Jump directly to the Content

Sidestepping Pitfalls in Congregational Research

Church surveys can help -- but only under certain conditions.

Scarcely a week goes by that I do not get at least one telephone call from a pastor who says, "We're going to do a congregational survey. Do you have any questionnaires you can send me?"

My standard response is to ask why the pastor wants to do the research. The replies vary:

Because I have heard you recommend it.

I have just come back from a church growth conference, and it sure sounds like a good idea.

Our attendance is way down at the Wednesday service. We need to find out how to get people to come.

We're having problems in the adult class. I need to identify the causes.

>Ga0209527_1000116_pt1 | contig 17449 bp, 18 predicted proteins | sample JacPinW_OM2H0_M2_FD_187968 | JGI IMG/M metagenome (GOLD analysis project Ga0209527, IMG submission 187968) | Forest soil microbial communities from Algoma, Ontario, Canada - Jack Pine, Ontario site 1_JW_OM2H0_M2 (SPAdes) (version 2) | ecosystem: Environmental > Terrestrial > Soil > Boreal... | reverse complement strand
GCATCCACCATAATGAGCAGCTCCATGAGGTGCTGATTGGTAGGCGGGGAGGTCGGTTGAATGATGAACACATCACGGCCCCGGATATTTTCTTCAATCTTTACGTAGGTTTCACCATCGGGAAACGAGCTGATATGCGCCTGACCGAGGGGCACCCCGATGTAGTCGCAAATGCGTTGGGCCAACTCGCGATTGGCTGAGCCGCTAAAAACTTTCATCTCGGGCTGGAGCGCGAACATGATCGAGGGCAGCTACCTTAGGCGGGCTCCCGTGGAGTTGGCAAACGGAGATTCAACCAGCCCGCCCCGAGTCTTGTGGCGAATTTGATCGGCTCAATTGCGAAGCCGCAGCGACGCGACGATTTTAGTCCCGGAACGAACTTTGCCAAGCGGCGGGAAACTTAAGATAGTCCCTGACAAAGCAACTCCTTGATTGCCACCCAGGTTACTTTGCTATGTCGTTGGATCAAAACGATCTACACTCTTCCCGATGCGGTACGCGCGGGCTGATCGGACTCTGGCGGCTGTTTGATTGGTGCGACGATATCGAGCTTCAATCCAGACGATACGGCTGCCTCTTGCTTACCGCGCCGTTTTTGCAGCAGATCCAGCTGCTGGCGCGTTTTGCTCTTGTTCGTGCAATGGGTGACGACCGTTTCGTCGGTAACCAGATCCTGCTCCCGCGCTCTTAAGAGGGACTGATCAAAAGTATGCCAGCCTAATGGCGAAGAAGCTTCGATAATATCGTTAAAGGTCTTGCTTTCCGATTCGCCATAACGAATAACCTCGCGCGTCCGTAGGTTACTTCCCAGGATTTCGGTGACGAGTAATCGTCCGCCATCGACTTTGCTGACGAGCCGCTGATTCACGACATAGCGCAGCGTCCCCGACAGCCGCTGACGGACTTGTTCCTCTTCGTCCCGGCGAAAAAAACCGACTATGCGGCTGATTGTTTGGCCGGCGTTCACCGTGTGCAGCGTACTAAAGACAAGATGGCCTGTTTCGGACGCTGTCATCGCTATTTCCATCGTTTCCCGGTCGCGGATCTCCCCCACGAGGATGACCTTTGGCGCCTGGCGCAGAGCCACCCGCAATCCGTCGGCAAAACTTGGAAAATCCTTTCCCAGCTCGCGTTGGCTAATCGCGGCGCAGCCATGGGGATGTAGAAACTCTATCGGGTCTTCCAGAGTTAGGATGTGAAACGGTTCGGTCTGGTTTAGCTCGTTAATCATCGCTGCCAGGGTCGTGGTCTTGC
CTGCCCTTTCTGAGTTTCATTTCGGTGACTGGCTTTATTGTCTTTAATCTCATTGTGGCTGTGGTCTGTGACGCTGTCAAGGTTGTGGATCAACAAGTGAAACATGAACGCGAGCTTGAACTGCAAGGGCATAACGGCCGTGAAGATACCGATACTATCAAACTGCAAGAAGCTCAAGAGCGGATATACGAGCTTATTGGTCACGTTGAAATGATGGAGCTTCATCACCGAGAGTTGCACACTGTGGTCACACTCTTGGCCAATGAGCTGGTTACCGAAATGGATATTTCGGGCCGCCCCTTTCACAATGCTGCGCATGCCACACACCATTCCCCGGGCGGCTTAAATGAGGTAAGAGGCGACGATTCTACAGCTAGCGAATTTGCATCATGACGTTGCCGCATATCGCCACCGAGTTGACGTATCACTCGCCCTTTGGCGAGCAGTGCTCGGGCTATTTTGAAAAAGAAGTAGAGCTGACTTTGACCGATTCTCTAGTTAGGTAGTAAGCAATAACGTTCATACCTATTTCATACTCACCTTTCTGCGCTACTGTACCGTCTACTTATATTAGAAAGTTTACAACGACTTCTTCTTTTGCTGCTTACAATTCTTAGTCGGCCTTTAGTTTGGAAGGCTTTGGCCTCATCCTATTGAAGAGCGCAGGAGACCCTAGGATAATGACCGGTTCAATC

My answer to such requests often brings surprise. Invariably I say, "No, I don't have any questionnaires to send you."

My reason is simple: There is no such thing as a standard survey for churches. Some church consultants offer them, but look before you leap.

Once I was in a pastor's office, and he showed me two inches of computer print-out. "What do I do now?" he asked. He was snowed with research, because no one had bothered ...

May/June
Support Our Work

Subscribe to CT for less than $4.25/month

Homepage Subscription Panel

Read These Next

Related
Why Church Secretaries Quit
Why Church Secretaries Quit
From the Magazine
I Cried Out to the Name Demons Fear Most
I Cried Out to the Name Demons Fear Most
How Jesus rescued a New Age psychic from spiritual darkness.
Editor's Pick
What Christians Miss When They Dismiss Imagination
What Christians Miss When They Dismiss Imagination
Understanding God and our world needs more than bare reason and experience.
close